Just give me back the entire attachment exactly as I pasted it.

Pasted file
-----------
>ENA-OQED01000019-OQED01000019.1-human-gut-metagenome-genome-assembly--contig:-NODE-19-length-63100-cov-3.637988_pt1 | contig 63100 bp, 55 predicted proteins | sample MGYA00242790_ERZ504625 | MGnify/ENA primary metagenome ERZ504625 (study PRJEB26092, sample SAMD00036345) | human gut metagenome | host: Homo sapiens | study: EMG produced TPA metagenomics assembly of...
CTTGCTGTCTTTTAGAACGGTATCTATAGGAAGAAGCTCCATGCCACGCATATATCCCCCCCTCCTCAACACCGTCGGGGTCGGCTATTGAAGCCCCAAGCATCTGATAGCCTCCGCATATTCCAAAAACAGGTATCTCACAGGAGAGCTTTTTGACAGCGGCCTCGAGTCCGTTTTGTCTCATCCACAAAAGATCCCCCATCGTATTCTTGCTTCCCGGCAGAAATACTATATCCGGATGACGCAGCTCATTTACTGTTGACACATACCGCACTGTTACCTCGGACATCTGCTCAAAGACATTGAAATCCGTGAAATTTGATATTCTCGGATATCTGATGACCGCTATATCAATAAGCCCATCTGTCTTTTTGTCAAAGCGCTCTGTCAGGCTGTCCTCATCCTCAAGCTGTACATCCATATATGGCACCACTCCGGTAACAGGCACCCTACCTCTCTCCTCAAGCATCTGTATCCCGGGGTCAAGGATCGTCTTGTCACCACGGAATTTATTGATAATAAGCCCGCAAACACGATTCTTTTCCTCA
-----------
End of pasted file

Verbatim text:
>ENA-OQED01000019-OQED01000019.1-human-gut-metagenome-genome-assembly--contig:-NODE-19-length-63100-cov-3.637988_pt1 | contig 63100 bp, 55 predicted proteins | sample MGYA00242790_ERZ504625 | MGnify/ENA primary metagenome ERZ504625 (study PRJEB26092, sample SAMD00036345) | human gut metagenome | host: Homo sapiens | study: EMG produced TPA metagenomics assembly of...
CTTGCTGTCTTTTAGAACGGTATCTATAGGAAGAAGCTCCATGCCACGCATATATCCCCCCCTCCTCAACACCGTCGGGGTCGGCTATTGAAGCCCCAAGCATCTGATAGCCTCCGCATATTCCAAAAACAGGTATCTCACAGGAGAGCTTTTTGACAGCGGCCTCGAGTCCGTTTTGTCTCATCCACAAAAGATCCCCCATCGTATTCTTGCTTCCCGGCAGAAATACTATATCCGGATGACGCAGCTCATTTACTGTTGACACATACCGCACTGTTACCTCGGACATCTGCTCAAAGACATTGAAATCCGTGAAATTTGATATTCTCGGATATCTGATGACCGCTATATCAATAAGCCCATCTGTCTTTTTGTCAAAGCGCTCTGTCAGGCTGTCCTCATCCTCAAGCTGTACATCCATATATGGCACCACTCCGGTAACAGGCACCCTACCTCTCTCCTCAAGCATCTGTATCCCGGGGTCAAGGATCGTCTTGTCACCACGGAATTTATTGATAATAAGCCCGCAAACACGATTCTTTTCCTCA